double-dagger Active player
* Indicates player also won the LCS MVP Award in the same postseason
§ Indicates losing team in the World Series
^ Indicates multiple award winners in the same World Series
(#) Indicates number of times winning World Series MVP at that point (if he won multiple times)
Year Player Team Position Selected statistics Note
1955 Johnny Podres Brooklyn Dodgers Starting pitcher [4]
1956 Don Larsen New York Yankees Starting pitcher [6]
1957 Lew Burdette Milwaukee Braves Starting pitcher [7]
1958 Bob Turley New York Yankees Pitcher [8]
1959 Larry Sherry Los Angeles Dodgers Relief pitcher [9]
1960 Bobby Richardson New York Yankees§ Second baseman [10]
1961 Whitey Forddagger New York Yankees Starting pitcher [11]
1962 Ralph Terry New York Yankees Starting pitcher [12]
1963 Sandy Koufaxdagger Los Angeles Dodgers Starting pitcher [13]
1964 Bob Gibsondagger St. Louis Cardinals Starting pitcher [14]
1965 Sandy Koufaxdagger (2) Los Angeles Dodgers Starting pitcher [15]
1966 Frank Robinsondagger Baltimore Orioles Outfielder [16]
1967 Bob Gibsondagger (2) St. Louis Cardinals Starting pitcher [17]
1968 Mickey Lolich Detroit Tigers Starting pitcher [18]
1969 Donn Clendenon New York Mets First baseman [19]
1970 Brooks Robinsondagger Baltimore Orioles Third baseman [20]
1971 Roberto Clementedagger Pittsburgh Pirates Outfielder [21]
1972 Gene Tenace Oakland Athletics Catcher [22]
1973 Reggie Jacksondagger Oakland Athletics Outfielder [23]
1974 Rollie Fingersdagger Oakland Athletics Relief pitcher [24]
1975 Pete Rose Cincinnati Reds Third baseman [25]
1976 Johnny Benchdagger Cincinnati Reds Catcher [26]
1977 Reggie Jacksondagger (2) New York Yankees Outfielder [27]
1978 Bucky Dent New York Yankees Shortstop [28]
1979* Willie Stargelldagger Pittsburgh Pirates First baseman [29]
1980 Mike Schmidtdagger Philadelphia Phillies Third baseman [30]
1981^ Ron Cey Los Angeles Dodgers Third baseman [31]
1981^ Pedro Guerrero Los Angeles Dodgers Outfielder [31]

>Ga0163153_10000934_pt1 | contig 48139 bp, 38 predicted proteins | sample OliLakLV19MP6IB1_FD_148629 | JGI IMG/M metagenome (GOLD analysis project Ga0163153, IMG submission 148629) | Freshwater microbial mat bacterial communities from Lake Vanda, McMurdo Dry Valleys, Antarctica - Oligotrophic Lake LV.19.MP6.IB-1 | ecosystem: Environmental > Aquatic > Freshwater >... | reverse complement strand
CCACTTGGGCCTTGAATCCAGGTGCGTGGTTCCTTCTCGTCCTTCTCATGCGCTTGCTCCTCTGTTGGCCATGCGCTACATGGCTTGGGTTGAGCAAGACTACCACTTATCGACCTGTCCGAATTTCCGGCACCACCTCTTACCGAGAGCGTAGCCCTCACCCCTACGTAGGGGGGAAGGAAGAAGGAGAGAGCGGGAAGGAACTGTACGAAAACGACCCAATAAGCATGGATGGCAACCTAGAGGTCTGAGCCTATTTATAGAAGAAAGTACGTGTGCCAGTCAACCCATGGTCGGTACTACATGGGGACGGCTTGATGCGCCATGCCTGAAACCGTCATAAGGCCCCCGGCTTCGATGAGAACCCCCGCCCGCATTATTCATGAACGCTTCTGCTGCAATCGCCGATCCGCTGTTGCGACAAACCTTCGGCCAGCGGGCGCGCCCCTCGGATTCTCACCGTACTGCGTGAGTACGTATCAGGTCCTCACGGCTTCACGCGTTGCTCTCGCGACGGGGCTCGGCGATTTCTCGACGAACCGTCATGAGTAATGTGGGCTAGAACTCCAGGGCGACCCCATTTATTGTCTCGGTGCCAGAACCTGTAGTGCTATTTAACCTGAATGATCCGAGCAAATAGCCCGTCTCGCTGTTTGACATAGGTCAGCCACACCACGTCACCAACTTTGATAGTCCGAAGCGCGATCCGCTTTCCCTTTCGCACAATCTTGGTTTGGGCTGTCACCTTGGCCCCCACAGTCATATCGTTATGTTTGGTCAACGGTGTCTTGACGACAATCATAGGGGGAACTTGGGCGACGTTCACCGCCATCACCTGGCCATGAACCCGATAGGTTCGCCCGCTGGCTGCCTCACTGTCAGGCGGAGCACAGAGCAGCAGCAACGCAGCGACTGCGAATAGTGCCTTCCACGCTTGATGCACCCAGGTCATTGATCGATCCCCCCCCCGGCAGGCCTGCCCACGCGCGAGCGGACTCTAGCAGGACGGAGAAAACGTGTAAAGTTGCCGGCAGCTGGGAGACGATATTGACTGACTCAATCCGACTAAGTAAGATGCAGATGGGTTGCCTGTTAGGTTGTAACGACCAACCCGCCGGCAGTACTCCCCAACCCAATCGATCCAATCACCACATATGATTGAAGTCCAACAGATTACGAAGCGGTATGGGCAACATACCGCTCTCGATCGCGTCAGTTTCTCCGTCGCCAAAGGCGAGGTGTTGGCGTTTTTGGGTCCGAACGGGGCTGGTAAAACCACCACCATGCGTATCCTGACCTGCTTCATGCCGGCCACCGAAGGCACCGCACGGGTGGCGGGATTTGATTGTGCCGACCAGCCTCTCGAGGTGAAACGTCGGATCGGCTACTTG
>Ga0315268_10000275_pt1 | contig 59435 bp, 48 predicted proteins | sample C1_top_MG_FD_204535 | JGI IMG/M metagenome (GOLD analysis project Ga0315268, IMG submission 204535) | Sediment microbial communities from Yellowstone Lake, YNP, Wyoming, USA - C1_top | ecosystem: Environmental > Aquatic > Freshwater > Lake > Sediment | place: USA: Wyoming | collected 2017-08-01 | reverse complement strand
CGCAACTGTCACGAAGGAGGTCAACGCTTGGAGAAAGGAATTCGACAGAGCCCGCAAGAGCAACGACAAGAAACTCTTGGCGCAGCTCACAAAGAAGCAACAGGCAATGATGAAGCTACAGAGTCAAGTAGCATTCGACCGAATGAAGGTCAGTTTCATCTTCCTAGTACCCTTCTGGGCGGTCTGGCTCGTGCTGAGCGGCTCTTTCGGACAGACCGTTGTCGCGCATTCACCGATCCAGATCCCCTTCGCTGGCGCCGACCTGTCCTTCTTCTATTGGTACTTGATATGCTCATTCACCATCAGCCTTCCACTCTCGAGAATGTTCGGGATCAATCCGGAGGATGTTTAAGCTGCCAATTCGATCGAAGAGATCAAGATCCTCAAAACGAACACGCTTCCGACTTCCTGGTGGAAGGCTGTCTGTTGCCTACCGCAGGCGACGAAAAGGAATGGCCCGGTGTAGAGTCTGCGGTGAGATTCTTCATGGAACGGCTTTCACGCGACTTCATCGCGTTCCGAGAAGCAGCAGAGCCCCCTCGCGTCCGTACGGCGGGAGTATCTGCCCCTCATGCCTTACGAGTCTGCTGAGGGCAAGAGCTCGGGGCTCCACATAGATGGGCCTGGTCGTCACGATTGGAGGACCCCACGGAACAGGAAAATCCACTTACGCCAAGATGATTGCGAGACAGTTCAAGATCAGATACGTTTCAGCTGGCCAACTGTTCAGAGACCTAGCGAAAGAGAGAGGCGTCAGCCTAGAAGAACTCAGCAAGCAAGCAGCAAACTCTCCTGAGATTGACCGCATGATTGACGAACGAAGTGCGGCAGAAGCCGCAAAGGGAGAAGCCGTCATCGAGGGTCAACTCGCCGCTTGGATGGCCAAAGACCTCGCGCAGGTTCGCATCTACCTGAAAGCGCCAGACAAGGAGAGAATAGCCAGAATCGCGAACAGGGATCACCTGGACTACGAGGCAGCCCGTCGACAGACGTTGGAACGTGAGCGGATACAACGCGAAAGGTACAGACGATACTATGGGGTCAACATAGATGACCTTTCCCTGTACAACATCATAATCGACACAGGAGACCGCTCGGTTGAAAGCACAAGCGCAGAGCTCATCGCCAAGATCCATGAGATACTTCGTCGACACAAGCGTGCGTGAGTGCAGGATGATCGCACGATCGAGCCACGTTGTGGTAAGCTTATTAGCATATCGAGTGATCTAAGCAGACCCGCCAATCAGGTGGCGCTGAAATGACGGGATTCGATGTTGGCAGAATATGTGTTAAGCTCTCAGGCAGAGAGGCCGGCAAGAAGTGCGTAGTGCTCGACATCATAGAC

1981^ Steve Yeager Los Angeles Dodgers Catcher [31]
1982* Darrell Porter St. Louis Cardinals Catcher [32]
1983 Rick Dempsey Baltimore Orioles Catcher [33]
1984 Alan Trammelldagger Detroit Tigers Shortstop [34]
1985 Bret Saberhagen Kansas City Royals Starting pitcher [35]
1986 Ray Knight New York Mets Third baseman [36]
1987 Frank Viola Minnesota Twins Starting pitcher [37]
1988* Orel Hershiser Los Angeles Dodgers Starting pitcher [38]
1989 Dave Stewart Oakland Athletics Starting pitcher [39]
1990 José Rijo Cincinnati Reds Starting pitcher [40]
1991 Jack Morrisdagger Minnesota Twins Starting pitcher [41]
1992 Pat Borders Toronto Blue Jays Catcher [42]
1993 Paul Molitordagger Toronto Blue Jays Designated hitter, first baseman, third baseman [43]
1994
Series cancelled due to player's strike [44]
1995 Tom Glavinedagger Atlanta Braves Starting pitcher [45]
1996 John Wetteland New York Yankees Relief pitcher [46]
1997* Liván Hernández Florida Marlins Starting pitcher [47][48]
1998 Scott Brosius New York Yankees Third baseman [49]
1999 Mariano Riveradagger New York Yankees Relief pitcher [50][51]
2000 Derek Jeter New York Yankees Shortstop [52][53]
2001^ Randy Johnsondagger Arizona Diamondbacks Pitcher [54][55]
2001^ Curt Schilling Arizona Diamondbacks Starting pitcher [54][56]
2002 Troy Glaus Anaheim Angels Third baseman [57][58]
2003 Josh Beckett Florida Marlins Starting pitcher [59][60]
2004 Manny Ramirez Boston Red Sox Outfielder [61][62]
2005 Jermaine Dye Chicago White Sox Outfielder [63][64]
2006 David Eckstein St. Louis Cardinals Shortstop [65][66]
2007 Mike Lowell Boston Red Sox Third baseman [67][68]